“It was as well that Attila had no powers of speech. Otherwise he would have burst into a lamentation which could have shattered the pedestal under his feet.”
The irony of the incorrect assumption that Attila has captured the burglar for the protection of the family is only made possible through an indirect discourse I have never quite seen (through an animal) like, “Atilla’s greatest ambition in life was to wander in the streets freely”(100). The “powers of speech” the dog does not possess are made possible through this indirect speech that focalizes a dog, with a great humorous effect.
Narayan, R. K. “”Attila”” Malgudi Days. New York: Penguin, 2006. 101. Print.
“She stood there until something fell off the shelf inside her. Then she went inside there to see what it was. It was her image of Jody tumbled down and shattered. But looking at it she saw that it never was the flesh and blood figure of her dreams. Just something she had grabbed up to drape her dreams over” (72).
Image shattered…absence of image, Jody demoted to an “it;” literally “objectifies;” turns him into object rather than herself.
Hurston, Zora Neale. Their Eyes Were Watching God: A Novel. New York: Perennial Library, 1990. Print.
“Now that he had been to the British barracks and known that the English didn’t like jewellry, he was full of disgust for the florid, minutely studded designs of the native ornaments. So he walked along without noticing the big ear-rings and nose-rings and hair-flowers and other gold-plated ornaments which shone out from the background of green paper against which the smiths had ingeniously set them” (45).
Repudiation of upper-caste fashion through idealizing/desire to emulate imperialists’ fashion; Bakha’s admiration for the rulers–British– of his rulers–elite castes. Bitterness toward (his) oppressor manifests through appreciation of the Ultimate Oppressor–a bit ironic.
Anand, Mulk Raj. Untouchable. London, England: Penguin, 1986. Print.
“It turns off at right angles, the wheel-marks of last Sunday healed away now: a smooth red scoriation curving away into the pines; a white signboard with faded lettering…It wheels up like a motionless hand lifted lifted above the ocean; beyond it the red road lies like a spoke of which Addie Bundren is the rim” (108).
Still exploring why Darl, specifically, is the character Faulkner designated as the one with linguistic superiority: vocabulary, similes, and syntactical complexity via colons and semi-colons. I’m still not convinced (why is he so disproportionately articulate relative to everyone else? That is, he comes from the same impoverished environment/background; his descriptive language seems improbable.)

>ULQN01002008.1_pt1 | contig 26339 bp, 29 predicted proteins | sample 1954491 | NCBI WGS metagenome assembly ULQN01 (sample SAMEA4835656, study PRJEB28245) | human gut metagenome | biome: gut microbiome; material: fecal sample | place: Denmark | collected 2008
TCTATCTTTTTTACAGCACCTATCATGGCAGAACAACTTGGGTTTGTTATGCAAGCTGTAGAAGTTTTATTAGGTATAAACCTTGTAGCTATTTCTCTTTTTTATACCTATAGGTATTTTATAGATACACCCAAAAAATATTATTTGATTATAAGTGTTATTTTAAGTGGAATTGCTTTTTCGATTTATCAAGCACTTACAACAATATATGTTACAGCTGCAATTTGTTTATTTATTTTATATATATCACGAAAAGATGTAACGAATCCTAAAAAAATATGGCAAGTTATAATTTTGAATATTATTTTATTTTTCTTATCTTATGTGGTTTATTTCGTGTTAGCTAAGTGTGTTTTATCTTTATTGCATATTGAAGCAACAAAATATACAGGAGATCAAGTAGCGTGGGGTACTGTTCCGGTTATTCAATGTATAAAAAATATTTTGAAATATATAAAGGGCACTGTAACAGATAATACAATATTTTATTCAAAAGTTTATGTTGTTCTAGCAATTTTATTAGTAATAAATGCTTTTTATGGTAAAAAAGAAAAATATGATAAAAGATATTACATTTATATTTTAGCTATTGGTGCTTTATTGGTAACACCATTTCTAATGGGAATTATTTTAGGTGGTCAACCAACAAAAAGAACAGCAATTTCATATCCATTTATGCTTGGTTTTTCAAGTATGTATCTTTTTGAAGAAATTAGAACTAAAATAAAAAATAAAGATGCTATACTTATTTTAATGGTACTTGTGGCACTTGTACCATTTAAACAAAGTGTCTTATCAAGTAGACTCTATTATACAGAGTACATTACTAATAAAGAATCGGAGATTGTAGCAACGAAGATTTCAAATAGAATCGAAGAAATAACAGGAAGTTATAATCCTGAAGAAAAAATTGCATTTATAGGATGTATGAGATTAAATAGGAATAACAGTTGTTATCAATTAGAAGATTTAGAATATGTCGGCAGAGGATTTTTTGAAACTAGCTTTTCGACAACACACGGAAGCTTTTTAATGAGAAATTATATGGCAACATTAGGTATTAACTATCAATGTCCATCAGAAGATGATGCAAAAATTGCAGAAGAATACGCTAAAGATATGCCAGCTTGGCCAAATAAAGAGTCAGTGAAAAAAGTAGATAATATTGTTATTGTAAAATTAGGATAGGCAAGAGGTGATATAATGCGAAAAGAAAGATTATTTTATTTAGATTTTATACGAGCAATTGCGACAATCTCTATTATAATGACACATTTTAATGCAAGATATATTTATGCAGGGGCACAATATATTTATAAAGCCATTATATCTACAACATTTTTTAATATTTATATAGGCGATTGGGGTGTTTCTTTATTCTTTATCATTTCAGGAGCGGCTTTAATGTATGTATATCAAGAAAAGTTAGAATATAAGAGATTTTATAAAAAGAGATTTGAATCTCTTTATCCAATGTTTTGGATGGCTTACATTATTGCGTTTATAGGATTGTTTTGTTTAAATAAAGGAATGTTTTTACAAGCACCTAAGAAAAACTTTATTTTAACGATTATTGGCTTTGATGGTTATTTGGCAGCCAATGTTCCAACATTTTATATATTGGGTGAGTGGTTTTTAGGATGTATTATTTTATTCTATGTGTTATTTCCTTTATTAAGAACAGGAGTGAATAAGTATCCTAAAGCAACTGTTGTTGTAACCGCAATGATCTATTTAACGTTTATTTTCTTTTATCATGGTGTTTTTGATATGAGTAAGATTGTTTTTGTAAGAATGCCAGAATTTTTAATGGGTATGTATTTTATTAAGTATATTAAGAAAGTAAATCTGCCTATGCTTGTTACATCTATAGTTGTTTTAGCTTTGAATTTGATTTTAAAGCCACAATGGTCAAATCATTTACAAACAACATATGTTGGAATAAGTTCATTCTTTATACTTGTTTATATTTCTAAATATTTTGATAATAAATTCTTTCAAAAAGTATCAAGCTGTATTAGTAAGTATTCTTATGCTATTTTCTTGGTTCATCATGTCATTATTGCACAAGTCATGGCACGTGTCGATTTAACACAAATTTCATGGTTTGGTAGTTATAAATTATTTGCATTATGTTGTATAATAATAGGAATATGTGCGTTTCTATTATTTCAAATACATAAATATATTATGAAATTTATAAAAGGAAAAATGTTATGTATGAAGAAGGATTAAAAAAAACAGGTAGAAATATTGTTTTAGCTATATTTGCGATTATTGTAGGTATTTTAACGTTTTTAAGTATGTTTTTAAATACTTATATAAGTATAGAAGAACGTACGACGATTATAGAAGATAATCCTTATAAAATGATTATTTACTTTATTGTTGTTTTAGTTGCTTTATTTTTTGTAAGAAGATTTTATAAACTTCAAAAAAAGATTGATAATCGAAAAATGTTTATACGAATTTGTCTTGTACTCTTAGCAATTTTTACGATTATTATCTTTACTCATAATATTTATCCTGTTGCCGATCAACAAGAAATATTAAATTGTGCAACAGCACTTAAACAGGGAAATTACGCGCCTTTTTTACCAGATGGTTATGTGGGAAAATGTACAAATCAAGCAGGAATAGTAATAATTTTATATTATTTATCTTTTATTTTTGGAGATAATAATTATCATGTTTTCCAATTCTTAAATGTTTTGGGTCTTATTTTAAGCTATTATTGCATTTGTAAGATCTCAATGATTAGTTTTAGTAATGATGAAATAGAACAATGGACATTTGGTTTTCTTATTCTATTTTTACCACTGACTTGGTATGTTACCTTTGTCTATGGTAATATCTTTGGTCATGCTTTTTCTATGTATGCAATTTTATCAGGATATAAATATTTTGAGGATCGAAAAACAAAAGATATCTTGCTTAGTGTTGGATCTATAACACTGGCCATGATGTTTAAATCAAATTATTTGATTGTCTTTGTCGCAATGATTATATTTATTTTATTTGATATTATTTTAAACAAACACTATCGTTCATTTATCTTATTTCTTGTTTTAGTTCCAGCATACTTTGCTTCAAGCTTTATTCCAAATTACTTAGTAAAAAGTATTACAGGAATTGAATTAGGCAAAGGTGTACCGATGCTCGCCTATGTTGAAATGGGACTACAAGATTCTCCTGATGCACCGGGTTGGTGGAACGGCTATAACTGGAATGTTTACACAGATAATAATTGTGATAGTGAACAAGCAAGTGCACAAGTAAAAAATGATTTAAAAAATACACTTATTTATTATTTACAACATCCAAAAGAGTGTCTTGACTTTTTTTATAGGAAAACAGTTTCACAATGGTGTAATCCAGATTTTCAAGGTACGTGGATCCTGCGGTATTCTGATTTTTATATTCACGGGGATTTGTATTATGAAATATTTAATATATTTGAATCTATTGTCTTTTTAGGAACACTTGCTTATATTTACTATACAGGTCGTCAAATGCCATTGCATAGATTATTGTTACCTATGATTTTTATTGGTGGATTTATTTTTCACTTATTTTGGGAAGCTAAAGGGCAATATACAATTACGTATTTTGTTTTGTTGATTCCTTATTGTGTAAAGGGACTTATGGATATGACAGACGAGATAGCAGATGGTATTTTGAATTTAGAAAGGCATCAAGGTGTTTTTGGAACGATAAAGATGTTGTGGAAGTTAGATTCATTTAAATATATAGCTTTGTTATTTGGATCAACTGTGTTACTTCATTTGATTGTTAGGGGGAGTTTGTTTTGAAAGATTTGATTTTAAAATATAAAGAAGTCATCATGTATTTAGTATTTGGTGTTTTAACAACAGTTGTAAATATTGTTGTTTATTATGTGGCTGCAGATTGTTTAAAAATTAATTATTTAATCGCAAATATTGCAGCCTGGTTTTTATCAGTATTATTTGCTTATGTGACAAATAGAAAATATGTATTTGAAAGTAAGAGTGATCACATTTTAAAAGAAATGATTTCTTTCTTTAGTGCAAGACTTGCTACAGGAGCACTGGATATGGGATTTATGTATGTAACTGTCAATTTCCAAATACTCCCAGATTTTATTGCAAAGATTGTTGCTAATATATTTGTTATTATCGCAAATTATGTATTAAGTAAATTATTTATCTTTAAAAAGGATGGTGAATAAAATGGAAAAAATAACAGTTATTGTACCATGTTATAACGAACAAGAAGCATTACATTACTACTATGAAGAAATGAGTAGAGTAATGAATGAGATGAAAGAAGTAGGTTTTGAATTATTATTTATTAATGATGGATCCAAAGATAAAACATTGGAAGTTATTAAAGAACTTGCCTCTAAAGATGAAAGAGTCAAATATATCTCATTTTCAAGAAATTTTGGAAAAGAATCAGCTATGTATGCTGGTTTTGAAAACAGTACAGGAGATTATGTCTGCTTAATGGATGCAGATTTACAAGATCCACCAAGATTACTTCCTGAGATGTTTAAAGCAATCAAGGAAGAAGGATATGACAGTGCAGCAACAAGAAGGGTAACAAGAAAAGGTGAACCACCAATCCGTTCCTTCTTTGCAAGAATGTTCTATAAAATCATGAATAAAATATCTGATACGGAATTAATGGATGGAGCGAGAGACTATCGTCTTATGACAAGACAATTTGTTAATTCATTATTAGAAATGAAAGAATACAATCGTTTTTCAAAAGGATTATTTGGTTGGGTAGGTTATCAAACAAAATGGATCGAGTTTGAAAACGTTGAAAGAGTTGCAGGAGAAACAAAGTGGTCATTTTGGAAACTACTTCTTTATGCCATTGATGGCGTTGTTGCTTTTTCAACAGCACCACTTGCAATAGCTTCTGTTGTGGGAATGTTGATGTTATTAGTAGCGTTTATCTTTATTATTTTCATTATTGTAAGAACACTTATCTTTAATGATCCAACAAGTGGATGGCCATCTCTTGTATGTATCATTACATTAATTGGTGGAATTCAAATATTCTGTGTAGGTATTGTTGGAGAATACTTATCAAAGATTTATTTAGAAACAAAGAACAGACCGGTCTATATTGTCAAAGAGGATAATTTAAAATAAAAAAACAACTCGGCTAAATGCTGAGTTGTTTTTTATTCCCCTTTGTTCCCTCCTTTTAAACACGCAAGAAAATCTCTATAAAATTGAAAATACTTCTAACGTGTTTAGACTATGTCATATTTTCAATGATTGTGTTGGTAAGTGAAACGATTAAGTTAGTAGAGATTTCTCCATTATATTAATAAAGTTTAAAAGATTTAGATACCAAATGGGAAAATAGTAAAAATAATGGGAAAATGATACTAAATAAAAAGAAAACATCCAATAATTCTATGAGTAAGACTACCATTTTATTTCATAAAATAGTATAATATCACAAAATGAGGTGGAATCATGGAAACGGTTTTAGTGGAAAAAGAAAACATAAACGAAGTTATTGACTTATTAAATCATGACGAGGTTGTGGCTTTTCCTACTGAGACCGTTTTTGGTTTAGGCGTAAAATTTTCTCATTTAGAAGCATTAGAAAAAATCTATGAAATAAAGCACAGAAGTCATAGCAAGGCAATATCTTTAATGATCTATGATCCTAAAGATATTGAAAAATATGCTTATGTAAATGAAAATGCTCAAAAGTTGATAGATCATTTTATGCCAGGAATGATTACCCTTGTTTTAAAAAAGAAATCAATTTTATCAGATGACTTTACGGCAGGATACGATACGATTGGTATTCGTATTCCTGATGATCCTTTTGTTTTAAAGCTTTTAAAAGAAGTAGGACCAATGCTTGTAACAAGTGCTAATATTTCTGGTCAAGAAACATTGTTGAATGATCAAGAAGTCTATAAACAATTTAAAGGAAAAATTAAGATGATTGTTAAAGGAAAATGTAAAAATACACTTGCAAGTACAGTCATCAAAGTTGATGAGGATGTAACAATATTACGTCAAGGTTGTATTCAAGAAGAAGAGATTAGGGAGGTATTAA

Faulkner, William. As I Lay Dying: The Corrected Text. New York: Vintage, 1990. Print.
“They thought, or Peter at any rate thought, that she enjoyed imposing herself; liked to have famous people about her; great names; was simply a snob in short” (121).
Clarissa speculates on everyone’s thoughts about her, but she becomes aware that she is estimating simply Peter’s, evident as she (focalized) notes this in the very next clause. The indistinct “they,” immediately clarified to mean Peter only, demonstrates that Peter alone is the metric for Clarissa’s sense of scrutiny from everyone in her immediate circle. In other words, Peter is the “they.” Most people are concerned with their reputation or how they come off to people, but the “they” a person senses scrutiny/judgement from is merely a faceless, general group of people. So, it becomes clear that Peter’s judgements of Clarissa are the ones she is concerned with the most, if not the only ones she is genuinely concerned with. The use of semi-colons as a way of listing, very succinctly and determinately, her perspective on what (Peter) thinks of her, shows that she has thought this out before; she has made a very definitive idea of exactly what Peter thinks about her. Clarissa goes on to state a value judgement Richard makes of her: “Richard merely thought it foolish of her to like excitement when she knew it was bad for her heart” (121). But this would be a more clinical, impersonal judgement on Richard’s part that Clarissa doesn’t seem concerned with. It’s stated as a perfunctory afterthought she doesn’t seem too worried about.
Woolf, Virginia. Mrs. Dalloway. New York: Harcourt, Brace, 1925. Print.